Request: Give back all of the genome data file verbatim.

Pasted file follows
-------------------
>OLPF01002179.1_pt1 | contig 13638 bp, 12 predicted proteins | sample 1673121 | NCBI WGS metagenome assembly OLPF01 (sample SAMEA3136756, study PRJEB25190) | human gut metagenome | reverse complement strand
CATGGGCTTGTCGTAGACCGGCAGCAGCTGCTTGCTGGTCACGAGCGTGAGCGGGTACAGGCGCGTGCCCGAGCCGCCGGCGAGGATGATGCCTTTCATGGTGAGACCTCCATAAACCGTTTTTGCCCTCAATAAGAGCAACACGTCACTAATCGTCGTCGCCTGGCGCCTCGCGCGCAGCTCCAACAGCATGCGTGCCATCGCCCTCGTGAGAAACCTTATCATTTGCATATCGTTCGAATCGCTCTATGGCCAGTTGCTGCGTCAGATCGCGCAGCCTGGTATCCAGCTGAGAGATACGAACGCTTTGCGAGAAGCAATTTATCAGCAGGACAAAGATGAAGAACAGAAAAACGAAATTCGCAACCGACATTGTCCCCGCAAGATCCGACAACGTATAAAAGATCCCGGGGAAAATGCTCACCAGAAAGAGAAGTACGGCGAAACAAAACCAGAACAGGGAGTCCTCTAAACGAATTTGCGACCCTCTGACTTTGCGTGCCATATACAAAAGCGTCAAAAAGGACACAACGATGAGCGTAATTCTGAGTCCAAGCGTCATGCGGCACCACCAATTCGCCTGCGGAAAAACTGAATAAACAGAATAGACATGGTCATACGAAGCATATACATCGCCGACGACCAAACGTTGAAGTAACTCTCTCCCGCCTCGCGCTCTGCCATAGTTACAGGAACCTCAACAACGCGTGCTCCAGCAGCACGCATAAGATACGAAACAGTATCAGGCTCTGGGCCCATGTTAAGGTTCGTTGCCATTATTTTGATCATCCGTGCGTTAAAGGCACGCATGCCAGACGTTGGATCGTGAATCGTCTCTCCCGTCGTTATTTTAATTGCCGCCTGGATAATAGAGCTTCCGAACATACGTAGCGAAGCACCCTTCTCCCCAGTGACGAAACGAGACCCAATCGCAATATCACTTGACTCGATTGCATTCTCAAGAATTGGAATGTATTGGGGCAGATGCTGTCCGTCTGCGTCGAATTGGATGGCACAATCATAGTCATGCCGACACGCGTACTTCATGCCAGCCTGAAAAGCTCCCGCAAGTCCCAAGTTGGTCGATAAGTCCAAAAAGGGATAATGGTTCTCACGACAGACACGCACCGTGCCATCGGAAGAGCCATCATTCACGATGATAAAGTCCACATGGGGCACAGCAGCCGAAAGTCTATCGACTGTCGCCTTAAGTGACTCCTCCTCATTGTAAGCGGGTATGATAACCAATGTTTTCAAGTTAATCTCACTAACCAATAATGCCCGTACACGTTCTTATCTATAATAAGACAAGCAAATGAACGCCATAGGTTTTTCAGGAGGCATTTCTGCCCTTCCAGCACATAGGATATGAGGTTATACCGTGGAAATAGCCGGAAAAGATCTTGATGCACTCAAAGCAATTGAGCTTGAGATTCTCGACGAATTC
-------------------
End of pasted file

>OLPF01002179.1_pt1 | contig 13638 bp, 12 predicted proteins | sample 1673121 | NCBI WGS metagenome assembly OLPF01 (sample SAMEA3136756, study PRJEB25190) | human gut metagenome | reverse complement strand
CATGGGCTTGTCGTAGACCGGCAGCAGCTGCTTGCTGGTCACGAGCGTGAGCGGGTACAGGCGCGTGCCCGAGCCGCCGGCGAGGATGATGCCTTTCATGGTGAGACCTCCATAAACCGTTTTTGCCCTCAATAAGAGCAACACGTCACTAATCGTCGTCGCCTGGCGCCTCGCGCGCAGCTCCAACAGCATGCGTGCCATCGCCCTCGTGAGAAACCTTATCATTTGCATATCGTTCGAATCGCTCTATGGCCAGTTGCTGCGTCAGATCGCGCAGCCTGGTATCCAGCTGAGAGATACGAACGCTTTGCGAGAAGCAATTTATCAGCAGGACAAAGATGAAGAACAGAAAAACGAAATTCGCAACCGACATTGTCCCCGCAAGATCCGACAACGTATAAAAGATCCCGGGGAAAATGCTCACCAGAAAGAGAAGTACGGCGAAACAAAACCAGAACAGGGAGTCCTCTAAACGAATTTGCGACCCTCTGACTTTGCGTGCCATATACAAAAGCGTCAAAAAGGACACAACGATGAGCGTAATTCTGAGTCCAAGCGTCATGCGGCACCACCAATTCGCCTGCGGAAAAACTGAATAAACAGAATAGACATGGTCATACGAAGCATATACATCGCCGACGACCAAACGTTGAAGTAACTCTCTCCCGCCTCGCGCTCTGCCATAGTTACAGGAACCTCAACAACGCGTGCTCCAGCAGCACGCATAAGATACGAAACAGTATCAGGCTCTGGGCCCATGTTAAGGTTCGTTGCCATTATTTTGATCATCCGTGCGTTAAAGGCACGCATGCCAGACGTTGGATCGTGAATCGTCTCTCCCGTCGTTATTTTAATTGCCGCCTGGATAATAGAGCTTCCGAACATACGTAGCGAAGCACCCTTCTCCCCAGTGACGAAACGAGACCCAATCGCAATATCACTTGACTCGATTGCATTCTCAAGAATTGGAATGTATTGGGGCAGATGCTGTCCGTCTGCGTCGAATTGGATGGCACAATCATAGTCATGCCGACACGCGTACTTCATGCCAGCCTGAAAAGCTCCCGCAAGTCCCAAGTTGGTCGATAAGTCCAAAAAGGGATAATGGTTCTCACGACAGACACGCACCGTGCCATCGGAAGAGCCATCATTCACGATGATAAAGTCCACATGGGGCACAGCAGCCGAAAGTCTATCGACTGTCGCCTTAAGTGACTCCTCCTCATTGTAAGCGGGTATGATAACCAATGTTTTCAAGTTAATCTCACTAACCAATAATGCCCGTACACGTTCTTATCTATAATAAGACAAGCAAATGAACGCCATAGGTTTTTCAGGAGGCATTTCTGCCCTTCCAGCACATAGGATATGAGGTTATACCGTGGAAATAGCCGGAAAAGATCTTGATGCACTCAAAGCAATTGAGCTTGAGATTCTCGACGAATTC